Most recently, I’ve taken to referring to a strucutured “dyadic shape” to earliest Christian belief and practice, with God and Jesus both uniquely linked and also differentiated.

      • I agree, to use the label “identity” as a label for the material, is highly anachronistic.

        One last question about the LXX and the New Testament’s use of it: Kyrios is also used of God in the NT at several occasions. Do you think that the NT is the earliest evidence that scribes now actually began to write “Kyrios”of God instead of just using it as a rendering in oral usage?

      • At some point this certainly happened. All the early Christian LXX manuscripts have “kyrios” used in written form where the tetragram is in the Hebrew. How early this began, I can’t say, but it was early enough. And, yes, I rather suspect that the level of Jesus-devotion (which included associating Jesus with God in unusual ways) may have contributed to the scribal practice of writing “kyrios”. But it may well also have been simply that Christian copyists no longer felt interested in retaining YHWH in Hebrew characters, and so simply penned the standard oral-substitute.

  3. Dear Larry Hurtado. I have question, although it is not directly connected to your posting. It’s about the use of the LXX by Paul.

    Neil Richardson (in “Paul’s language about God”) concludes that the kyrios title in the NT did not derived from the LXX (p. 282). Rather, one may trace it back to the Hebrew word adon and the Aramaic words mareh and marya, as the “maranatha” in 1 Cor 16:22 supports. My question is this: If the LXX texts did not read “kyrios”, but kept the tetragrammaton, how could Paul transfer a kyrios text, originally used of God, to Jesus (kyrios)? Let’s take Rom 10:13 as an example. How could Paul transfer this text to Kyrios Jesus if his LXX text did not read kyrios (God)? If Paul quoted from a LXX manuscript that kept the tetragrammaton, there’s not much of an transference between kyrios-language from God to Jesus, is there?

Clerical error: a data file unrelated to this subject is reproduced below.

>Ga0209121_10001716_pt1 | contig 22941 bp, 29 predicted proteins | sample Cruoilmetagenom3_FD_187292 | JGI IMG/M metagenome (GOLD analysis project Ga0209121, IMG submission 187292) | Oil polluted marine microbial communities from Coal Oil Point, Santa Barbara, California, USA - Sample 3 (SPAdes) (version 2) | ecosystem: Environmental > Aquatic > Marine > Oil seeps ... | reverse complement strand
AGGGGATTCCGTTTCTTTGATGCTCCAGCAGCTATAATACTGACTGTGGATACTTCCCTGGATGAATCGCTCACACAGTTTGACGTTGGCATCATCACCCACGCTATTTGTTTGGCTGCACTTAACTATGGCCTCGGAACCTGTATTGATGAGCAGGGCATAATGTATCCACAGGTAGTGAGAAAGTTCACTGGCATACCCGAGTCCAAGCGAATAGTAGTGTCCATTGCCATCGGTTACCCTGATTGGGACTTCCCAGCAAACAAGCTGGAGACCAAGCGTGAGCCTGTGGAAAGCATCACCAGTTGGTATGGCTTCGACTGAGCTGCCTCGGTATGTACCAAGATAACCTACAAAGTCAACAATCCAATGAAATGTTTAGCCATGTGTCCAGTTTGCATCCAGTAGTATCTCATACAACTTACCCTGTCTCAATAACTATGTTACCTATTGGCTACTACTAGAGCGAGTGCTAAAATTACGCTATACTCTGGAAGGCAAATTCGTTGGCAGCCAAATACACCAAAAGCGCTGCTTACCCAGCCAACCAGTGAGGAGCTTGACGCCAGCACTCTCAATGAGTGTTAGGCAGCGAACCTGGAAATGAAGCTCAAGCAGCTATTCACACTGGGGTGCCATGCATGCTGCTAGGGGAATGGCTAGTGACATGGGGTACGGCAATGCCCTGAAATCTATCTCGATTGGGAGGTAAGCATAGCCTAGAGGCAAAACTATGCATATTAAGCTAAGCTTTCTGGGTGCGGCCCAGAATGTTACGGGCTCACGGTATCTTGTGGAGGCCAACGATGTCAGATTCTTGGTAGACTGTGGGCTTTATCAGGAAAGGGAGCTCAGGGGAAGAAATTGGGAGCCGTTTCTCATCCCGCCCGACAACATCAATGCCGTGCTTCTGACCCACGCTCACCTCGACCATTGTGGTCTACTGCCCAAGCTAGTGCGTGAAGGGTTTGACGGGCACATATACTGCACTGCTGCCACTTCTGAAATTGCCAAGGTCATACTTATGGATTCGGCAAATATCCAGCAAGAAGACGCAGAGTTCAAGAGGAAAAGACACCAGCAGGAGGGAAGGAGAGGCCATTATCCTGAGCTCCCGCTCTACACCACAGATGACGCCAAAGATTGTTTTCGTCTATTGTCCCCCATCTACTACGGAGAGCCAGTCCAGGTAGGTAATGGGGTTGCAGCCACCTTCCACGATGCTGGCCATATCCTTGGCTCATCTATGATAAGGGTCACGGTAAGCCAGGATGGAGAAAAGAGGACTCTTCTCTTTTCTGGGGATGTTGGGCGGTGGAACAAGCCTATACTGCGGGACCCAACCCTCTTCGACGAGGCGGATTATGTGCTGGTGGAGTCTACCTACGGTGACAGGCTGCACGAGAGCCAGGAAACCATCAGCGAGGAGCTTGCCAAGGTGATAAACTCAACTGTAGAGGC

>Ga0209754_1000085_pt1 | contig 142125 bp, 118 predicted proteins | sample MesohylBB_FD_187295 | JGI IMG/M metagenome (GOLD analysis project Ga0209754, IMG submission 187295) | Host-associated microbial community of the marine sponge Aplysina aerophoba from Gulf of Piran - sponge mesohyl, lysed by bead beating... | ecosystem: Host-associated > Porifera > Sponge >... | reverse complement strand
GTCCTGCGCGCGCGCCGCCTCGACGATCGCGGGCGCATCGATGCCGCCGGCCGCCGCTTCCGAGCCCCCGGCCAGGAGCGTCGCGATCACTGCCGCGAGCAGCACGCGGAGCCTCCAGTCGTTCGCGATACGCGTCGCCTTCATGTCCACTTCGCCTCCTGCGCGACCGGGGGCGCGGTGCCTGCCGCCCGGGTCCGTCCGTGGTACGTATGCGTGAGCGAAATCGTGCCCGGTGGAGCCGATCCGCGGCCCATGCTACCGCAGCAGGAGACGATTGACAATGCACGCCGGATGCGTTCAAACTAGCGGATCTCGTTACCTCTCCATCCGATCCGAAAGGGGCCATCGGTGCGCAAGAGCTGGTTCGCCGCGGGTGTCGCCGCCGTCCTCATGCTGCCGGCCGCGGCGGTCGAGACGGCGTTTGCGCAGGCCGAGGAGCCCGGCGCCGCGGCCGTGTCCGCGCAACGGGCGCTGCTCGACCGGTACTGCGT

(it may be that I got it all wrong, and what is meant is that the absolute title ho kyrios did not derive from the LXX, but that the LXX could still use kyrios without the definite article, as in LXX Joel 3:5)

    • Our earliest Greek OT manuscripts (from Qumran and environs) handle the tetragrammaton by writing it in Hebrew, and our earliest Hebrew manuscripts handle it by writing it in archaic Hebrew characters, or sometimes by replacing it with a series of dots, or sometimes replacing it with “elohim”. But, when these manuscripts were read, it appears that readers used an oral substitute, e.g., “adonay” in Hebrew, and “kyrios” in Greek (the latter is based on evidence from the works of Jospehus and Philo plus other considerations).
      So, in *oral* usage, “Kyrios” (often without the article, but sometimes with it) was the way that one typically rendered the divine name. In Aramaic, “mareh” seems to have been used at least on occasion.
      Whatever kind of OT text Paul and other early Christians drew upon, it is clear that they appropriated some OT references to YHWH and applied them to Jesus. No matter whether “YHWH” or “Kyrios” stood in the OT texts that they cited or read, it was a major move. Rom. 10:13 (and other passages that reflect the same move) is particularly remarkable, for it shows not only the application of an OT passage/expression, but, still more remarkably, the application of the *ritual action* represented by “call upon” in the OT to the invocation of Jesus in Christian worship. This is unparalleled and unprecedented, and yet seems to have happened so early that it is already taken for granted among early Christian circles by the date of Paul’s letters.
      As Martin Hengel once wrote, “More happened christologically in the first fifteen years of christianity than in the succeeding eight hundred yeras.”

  4. Melissa Fitzpatrick permalink

    Just found them at a local-ish research library. It was initially confusing because all the volumes were included under one listing. Thanks for your blog! It is one of the rare gems to be found on these interwebs.

  5. Melissa Fitzpatrick permalink

    Just yesterday I was thinking about the use of Amos 9.11-12 (both the LXX and “MT”) by early Christians since it is also the text used by James in Acts 15.16-17 (LXX). Very interesting. Are these Oxyrhynchus Papyri volumes (with introductions and transcriptions) difficult to access?

    • The Oxyrhunchus volumes should be held by any proper research library serving classics and/or NT & patristics. They cost ca. $130 (USD) per volume new, so the individual purchaser has to be reasonably committed and provisioned!

    • Steven Carr permalink

      Why would James use the LXX?

      • Anyone writing to Greek-speaking Christians (or to diaspora Jews) would use the Greek OT. Why not?

      • Steven Carr permalink

        So James in Acts 15 was writing to Greek-speaking Christians?

      • Well Acts was obviously written for Greek-speaking Christians. So, what’s your question? Or your point?